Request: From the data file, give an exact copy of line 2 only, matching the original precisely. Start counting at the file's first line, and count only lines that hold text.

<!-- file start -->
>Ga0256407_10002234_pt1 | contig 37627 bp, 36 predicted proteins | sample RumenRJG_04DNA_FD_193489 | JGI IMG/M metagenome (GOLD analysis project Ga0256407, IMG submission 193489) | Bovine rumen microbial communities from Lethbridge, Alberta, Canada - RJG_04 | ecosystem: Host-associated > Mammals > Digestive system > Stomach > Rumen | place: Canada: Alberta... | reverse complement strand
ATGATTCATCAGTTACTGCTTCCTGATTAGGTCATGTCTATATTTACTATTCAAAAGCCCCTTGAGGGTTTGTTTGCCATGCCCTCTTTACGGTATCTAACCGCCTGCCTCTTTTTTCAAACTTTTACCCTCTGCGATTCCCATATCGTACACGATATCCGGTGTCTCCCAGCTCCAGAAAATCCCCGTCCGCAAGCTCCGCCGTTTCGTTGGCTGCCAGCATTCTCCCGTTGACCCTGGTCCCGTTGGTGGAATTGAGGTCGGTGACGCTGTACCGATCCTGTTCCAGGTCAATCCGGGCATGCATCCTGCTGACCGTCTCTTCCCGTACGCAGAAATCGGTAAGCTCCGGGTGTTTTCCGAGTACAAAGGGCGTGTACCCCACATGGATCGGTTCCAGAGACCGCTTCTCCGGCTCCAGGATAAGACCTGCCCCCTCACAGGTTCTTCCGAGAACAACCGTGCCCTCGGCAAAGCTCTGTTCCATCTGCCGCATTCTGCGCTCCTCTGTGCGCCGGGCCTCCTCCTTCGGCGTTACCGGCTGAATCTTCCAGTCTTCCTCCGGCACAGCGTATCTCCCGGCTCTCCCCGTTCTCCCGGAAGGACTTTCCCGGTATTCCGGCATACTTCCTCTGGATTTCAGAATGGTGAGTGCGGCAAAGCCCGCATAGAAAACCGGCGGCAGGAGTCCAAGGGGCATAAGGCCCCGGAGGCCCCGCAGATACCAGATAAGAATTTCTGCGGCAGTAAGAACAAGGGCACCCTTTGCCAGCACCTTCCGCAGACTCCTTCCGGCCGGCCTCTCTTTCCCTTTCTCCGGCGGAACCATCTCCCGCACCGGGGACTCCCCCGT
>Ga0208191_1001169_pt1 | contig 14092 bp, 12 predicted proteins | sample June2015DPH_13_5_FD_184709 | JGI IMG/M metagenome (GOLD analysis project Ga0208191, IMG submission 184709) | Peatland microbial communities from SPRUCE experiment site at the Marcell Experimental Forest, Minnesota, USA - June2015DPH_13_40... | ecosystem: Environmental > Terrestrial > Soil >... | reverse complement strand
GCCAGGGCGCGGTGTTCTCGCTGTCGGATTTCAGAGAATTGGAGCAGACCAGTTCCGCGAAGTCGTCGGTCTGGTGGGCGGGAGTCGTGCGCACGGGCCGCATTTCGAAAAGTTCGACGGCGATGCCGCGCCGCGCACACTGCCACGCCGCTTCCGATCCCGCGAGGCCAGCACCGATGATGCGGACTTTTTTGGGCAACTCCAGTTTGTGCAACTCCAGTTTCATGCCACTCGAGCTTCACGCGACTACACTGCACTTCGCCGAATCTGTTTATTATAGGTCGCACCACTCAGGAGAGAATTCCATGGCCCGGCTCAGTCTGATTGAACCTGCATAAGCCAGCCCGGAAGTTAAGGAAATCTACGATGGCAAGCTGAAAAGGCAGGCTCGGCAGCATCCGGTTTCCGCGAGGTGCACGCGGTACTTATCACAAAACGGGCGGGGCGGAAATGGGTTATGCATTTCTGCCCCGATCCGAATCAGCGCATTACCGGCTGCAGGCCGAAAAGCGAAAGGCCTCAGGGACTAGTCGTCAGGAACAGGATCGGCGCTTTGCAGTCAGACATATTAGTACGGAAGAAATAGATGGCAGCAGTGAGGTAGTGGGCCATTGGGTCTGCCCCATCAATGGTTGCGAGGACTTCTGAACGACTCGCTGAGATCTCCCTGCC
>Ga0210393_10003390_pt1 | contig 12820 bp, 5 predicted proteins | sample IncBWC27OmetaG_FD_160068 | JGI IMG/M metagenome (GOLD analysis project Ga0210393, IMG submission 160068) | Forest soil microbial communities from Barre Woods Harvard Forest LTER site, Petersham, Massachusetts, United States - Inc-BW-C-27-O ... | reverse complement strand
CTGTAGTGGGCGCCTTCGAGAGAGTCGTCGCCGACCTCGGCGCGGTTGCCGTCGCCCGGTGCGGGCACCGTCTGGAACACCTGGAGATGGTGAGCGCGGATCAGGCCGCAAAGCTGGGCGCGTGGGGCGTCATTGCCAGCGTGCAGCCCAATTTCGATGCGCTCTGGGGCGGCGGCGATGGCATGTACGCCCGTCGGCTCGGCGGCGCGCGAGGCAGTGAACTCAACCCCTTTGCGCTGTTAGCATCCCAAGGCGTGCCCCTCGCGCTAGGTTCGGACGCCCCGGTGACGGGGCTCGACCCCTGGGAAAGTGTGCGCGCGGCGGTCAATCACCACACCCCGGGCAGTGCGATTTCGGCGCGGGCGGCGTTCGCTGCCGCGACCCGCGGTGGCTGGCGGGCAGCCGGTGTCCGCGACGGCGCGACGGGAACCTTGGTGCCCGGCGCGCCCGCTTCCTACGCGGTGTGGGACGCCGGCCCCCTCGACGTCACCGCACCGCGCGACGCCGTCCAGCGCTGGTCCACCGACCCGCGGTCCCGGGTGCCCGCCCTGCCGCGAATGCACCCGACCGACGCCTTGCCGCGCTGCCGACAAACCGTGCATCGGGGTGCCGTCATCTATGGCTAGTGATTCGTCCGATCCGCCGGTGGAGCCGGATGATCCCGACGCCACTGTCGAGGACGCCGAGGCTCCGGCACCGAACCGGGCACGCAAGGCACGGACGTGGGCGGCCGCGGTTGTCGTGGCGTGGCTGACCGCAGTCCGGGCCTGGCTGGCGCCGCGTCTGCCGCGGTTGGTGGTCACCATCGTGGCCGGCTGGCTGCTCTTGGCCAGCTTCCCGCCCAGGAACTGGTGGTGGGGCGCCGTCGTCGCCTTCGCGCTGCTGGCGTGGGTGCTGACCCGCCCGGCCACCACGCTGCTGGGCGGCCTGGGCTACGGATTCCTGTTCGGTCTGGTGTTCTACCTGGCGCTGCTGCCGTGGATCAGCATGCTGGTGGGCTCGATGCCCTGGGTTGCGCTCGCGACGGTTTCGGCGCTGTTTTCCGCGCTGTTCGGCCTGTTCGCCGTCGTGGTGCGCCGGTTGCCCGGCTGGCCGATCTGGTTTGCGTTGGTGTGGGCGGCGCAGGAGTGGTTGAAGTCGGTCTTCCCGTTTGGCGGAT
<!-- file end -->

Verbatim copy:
ATGATTCATCAGTTACTGCTTCCTGATTAGGTCATGTCTATATTTACTATTCAAAAGCCCCTTGAGGGTTTGTTTGCCATGCCCTCTTTACGGTATCTAACCGCCTGCCTCTTTTTTCAAACTTTTACCCTCTGCGATTCCCATATCGTACACGATATCCGGTGTCTCCCAGCTCCAGAAAATCCCCGTCCGCAAGCTCCGCCGTTTCGTTGGCTGCCAGCATTCTCCCGTTGACCCTGGTCCCGTTGGTGGAATTGAGGTCGGTGACGCTGTACCGATCCTGTTCCAGGTCAATCCGGGCATGCATCCTGCTGACCGTCTCTTCCCGTACGCAGAAATCGGTAAGCTCCGGGTGTTTTCCGAGTACAAAGGGCGTGTACCCCACATGGATCGGTTCCAGAGACCGCTTCTCCGGCTCCAGGATAAGACCTGCCCCCTCACAGGTTCTTCCGAGAACAACCGTGCCCTCGGCAAAGCTCTGTTCCATCTGCCGCATTCTGCGCTCCTCTGTGCGCCGGGCCTCCTCCTTCGGCGTTACCGGCTGAATCTTCCAGTCTTCCTCCGGCACAGCGTATCTCCCGGCTCTCCCCGTTCTCCCGGAAGGACTTTCCCGGTATTCCGGCATACTTCCTCTGGATTTCAGAATGGTGAGTGCGGCAAAGCCCGCATAGAAAACCGGCGGCAGGAGTCCAAGGGGCATAAGGCCCCGGAGGCCCCGCAGATACCAGATAAGAATTTCTGCGGCAGTAAGAACAAGGGCACCCTTTGCCAGCACCTTCCGCAGACTCCTTCCGGCCGGCCTCTCTTTCCCTTTCTCCGGCGGAACCATCTCCCGCACCGGGGACTCCCCCGT